Ottoni C.,University of Rome Tor Vergata | Ottoni C.,University Ziekenhuizen | Ottoni C.,Catholic University of Leuven | Ottoni C.,University of Perugia | And 8 more authors.
PLoS ONE | Year: 2010

The Tuareg of the Fezzan region (Libya) are characterized by an extremely high frequency (61%) of haplogroup H1, a mitochondrial DNA (mtDNA) haplogroup that is common in all Western European populations. To define how and when H1 spread from Europe to North Africa up to the Central Sahara, in Fezzan, we investigated the complete mitochondrial genomes of eleven Libyan Tuareg belonging to H1. Coalescence time estimates suggest an arrival of the European H1 mtDNAs at about 8,000-9,000 years ago, while phylogenetic analyses reveal three novel H1 branches, termed H1v, H1w and H1x, which appear to be specific for North African populations, but whose frequencies can be extremely different even in relatively close Tuareg villages. Overall, these findings support the scenario of an arrival of haplogroup H1 in North Africa from Iberia at the beginning of the Holocene, as a consequence of the improvement in climate conditions after the Younger Dryas cold snap, followed by in situ formation of local H1 sub-haplogroups. This process of autochthonous differentiation continues in the Libyan Tuareg who, probably due to isolation and recent founder events, are characterized by village- specific maternal mtDNA lineages. © 2010 Ottoni et al. Source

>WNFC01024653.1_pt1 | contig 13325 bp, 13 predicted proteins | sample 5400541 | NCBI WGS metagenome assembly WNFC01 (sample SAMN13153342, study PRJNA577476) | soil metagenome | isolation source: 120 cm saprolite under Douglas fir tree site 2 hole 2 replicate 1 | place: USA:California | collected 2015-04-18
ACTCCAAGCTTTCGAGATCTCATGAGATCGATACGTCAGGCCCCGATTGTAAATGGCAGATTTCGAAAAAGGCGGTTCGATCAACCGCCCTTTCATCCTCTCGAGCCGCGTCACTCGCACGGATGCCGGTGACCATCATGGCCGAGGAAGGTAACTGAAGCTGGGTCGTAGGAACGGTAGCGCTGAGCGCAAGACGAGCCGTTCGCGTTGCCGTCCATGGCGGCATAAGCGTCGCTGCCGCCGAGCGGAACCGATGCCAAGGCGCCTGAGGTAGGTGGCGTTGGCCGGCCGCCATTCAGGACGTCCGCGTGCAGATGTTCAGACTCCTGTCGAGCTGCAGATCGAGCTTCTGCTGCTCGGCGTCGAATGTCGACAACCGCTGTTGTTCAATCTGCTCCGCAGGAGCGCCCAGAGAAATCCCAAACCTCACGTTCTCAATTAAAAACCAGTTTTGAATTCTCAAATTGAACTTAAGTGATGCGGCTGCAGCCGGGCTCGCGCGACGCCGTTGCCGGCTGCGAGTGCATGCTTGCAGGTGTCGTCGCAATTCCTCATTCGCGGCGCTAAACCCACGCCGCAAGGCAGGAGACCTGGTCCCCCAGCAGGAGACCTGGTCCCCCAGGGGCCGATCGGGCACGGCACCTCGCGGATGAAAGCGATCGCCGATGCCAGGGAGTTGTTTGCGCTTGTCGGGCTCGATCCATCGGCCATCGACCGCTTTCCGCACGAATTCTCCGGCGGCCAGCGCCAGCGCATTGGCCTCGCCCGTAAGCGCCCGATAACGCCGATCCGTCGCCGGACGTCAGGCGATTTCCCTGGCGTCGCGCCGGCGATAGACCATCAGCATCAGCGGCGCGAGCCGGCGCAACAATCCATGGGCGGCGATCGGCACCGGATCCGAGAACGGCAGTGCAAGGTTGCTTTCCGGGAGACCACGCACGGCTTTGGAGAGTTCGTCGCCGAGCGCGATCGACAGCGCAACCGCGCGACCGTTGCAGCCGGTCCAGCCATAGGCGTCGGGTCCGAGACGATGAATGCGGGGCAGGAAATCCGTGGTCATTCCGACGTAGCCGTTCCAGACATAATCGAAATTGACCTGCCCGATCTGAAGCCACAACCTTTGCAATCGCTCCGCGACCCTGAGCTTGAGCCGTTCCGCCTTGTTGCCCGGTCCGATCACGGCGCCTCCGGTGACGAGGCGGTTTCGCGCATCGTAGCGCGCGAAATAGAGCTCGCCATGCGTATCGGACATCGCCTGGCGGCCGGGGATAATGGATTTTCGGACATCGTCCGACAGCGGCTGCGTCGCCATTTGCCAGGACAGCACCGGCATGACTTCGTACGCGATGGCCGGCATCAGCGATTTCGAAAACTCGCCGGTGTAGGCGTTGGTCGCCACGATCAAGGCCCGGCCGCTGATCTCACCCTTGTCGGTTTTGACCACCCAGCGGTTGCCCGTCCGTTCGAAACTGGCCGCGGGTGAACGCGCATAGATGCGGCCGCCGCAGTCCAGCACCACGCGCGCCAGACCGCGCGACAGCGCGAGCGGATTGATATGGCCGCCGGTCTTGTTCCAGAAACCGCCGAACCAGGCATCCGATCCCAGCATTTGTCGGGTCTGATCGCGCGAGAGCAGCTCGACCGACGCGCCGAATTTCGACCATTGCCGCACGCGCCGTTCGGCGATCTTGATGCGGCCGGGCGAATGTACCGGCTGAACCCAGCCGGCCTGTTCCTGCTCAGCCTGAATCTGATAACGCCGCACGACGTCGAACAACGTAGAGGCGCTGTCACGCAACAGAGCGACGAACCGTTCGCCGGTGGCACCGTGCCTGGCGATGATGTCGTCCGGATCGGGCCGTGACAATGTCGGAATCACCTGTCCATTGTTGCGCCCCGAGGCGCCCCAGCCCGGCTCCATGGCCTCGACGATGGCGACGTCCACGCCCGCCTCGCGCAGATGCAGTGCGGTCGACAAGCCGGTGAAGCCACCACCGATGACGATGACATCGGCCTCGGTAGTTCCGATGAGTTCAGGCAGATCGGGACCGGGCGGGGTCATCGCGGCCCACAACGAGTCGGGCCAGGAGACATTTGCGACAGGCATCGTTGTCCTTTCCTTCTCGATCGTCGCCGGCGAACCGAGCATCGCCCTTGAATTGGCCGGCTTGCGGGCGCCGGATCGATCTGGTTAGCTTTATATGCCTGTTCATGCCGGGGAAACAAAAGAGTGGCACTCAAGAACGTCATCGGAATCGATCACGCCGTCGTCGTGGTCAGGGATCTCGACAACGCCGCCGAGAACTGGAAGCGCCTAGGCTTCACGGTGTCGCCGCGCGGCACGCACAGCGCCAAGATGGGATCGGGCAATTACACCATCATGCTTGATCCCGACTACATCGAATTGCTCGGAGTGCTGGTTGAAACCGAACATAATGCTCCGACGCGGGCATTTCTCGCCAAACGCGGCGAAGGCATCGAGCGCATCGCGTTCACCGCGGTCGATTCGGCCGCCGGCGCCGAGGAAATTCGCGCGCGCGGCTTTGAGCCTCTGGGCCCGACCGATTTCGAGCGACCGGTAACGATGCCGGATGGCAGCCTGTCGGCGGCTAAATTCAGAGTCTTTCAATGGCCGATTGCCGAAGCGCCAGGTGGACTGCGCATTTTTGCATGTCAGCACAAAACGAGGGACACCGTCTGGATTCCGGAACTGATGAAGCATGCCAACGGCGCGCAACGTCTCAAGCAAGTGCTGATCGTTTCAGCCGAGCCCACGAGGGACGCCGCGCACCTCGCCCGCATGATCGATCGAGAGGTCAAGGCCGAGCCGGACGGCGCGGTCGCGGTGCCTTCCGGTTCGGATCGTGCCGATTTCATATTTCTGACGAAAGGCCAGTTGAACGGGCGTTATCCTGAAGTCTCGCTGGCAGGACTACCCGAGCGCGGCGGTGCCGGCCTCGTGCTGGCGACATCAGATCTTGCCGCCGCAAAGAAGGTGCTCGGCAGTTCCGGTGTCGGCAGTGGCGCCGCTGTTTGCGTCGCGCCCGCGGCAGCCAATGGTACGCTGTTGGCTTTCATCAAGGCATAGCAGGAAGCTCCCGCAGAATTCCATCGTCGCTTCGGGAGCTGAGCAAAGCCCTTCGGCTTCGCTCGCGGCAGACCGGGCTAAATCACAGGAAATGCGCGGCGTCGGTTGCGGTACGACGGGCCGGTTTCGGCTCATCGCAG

Boyer D.S.,Retina Vitreous Associates | Goldbaum M.,University of Sao Paulo | Leys A.M.,University Ziekenhuizen | Starita C.,Pfizer
British Journal of Ophthalmology | Year: 2014

Objective: To assess the rate of pegaptanib-associated sustained intraocular pressure (IOP) elevation. Methods: A posthoc analysis was conducted on all IOP measurements, except the immediate 30-min postinjection, from all subjects randomised to pegaptanib 0.3 mg or sham injections continuously in the first 2 years of the Vascular endothelial growth factor Inhibition Study in Ocular Neovascularisation (V.I.S.I.O.N.) study. Measurements were taken with Goldmann applanation tonometer or Tonopen, except at baseline and in cases of an IOP reading >30 mm Hg when a Goldmann applanation tonometer was mandatory. Results: Of 221 subjects, IOP measurements ≥22 mm Hg were seen in 28/114 and 23/107 subjects of the pegaptanib and sham subgroups, respectively (p=0.6338) and measurements ≥24 mm Hg were observed in eight and eight subjects in the pegaptanib and sham groups, respectively. More than two measurements ≥22 mm Hg occurred in six and 10 subjects (p=0.3025), and more than two measurements ≥24 mm Hg were observed in one and four subjects in the pegaptanib and sham groups, respectively. One patient with sustained IOP elevation in the pegaptanib study group, and four in the sham group, had IOP lowering medication added during the course of the study. No subject required glaucoma surgery. Conclusions: In V.I.S.I.O.N., after 2 years, there was no evidence of sustained IOP elevation associated with pegaptanib 0.3 mg use. Source